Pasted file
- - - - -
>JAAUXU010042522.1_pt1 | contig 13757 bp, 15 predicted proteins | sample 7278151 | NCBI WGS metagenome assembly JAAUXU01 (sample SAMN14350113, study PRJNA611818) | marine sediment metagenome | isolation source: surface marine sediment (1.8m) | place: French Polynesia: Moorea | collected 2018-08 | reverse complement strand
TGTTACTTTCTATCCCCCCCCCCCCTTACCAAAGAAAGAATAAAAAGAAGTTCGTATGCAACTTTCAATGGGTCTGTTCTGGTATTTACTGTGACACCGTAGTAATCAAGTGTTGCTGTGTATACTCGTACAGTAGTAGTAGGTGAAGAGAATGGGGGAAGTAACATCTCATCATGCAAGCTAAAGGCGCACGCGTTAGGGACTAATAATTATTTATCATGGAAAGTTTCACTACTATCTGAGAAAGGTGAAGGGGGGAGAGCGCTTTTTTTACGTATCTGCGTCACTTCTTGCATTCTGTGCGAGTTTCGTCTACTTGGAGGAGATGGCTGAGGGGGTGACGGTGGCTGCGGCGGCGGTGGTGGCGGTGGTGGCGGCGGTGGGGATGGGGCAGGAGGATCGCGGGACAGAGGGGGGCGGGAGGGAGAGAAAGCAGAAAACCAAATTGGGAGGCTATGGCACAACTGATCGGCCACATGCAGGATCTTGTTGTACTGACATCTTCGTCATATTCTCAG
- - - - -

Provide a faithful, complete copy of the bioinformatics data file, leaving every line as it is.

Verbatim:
>JAAUXU010042522.1_pt1 | contig 13757 bp, 15 predicted proteins | sample 7278151 | NCBI WGS metagenome assembly JAAUXU01 (sample SAMN14350113, study PRJNA611818) | marine sediment metagenome | isolation source: surface marine sediment (1.8m) | place: French Polynesia: Moorea | collected 2018-08 | reverse complement strand
TGTTACTTTCTATCCCCCCCCCCCCTTACCAAAGAAAGAATAAAAAGAAGTTCGTATGCAACTTTCAATGGGTCTGTTCTGGTATTTACTGTGACACCGTAGTAATCAAGTGTTGCTGTGTATACTCGTACAGTAGTAGTAGGTGAAGAGAATGGGGGAAGTAACATCTCATCATGCAAGCTAAAGGCGCACGCGTTAGGGACTAATAATTATTTATCATGGAAAGTTTCACTACTATCTGAGAAAGGTGAAGGGGGGAGAGCGCTTTTTTTACGTATCTGCGTCACTTCTTGCATTCTGTGCGAGTTTCGTCTACTTGGAGGAGATGGCTGAGGGGGTGACGGTGGCTGCGGCGGCGGTGGTGGCGGTGGTGGCGGCGGTGGGGATGGGGCAGGAGGATCGCGGGACAGAGGGGGGCGGGAGGGAGAGAAAGCAGAAAACCAAATTGGGAGGCTATGGCACAACTGATCGGCCACATGCAGGATCTTGTTGTACTGACATCTTCGTCATATTCTCAG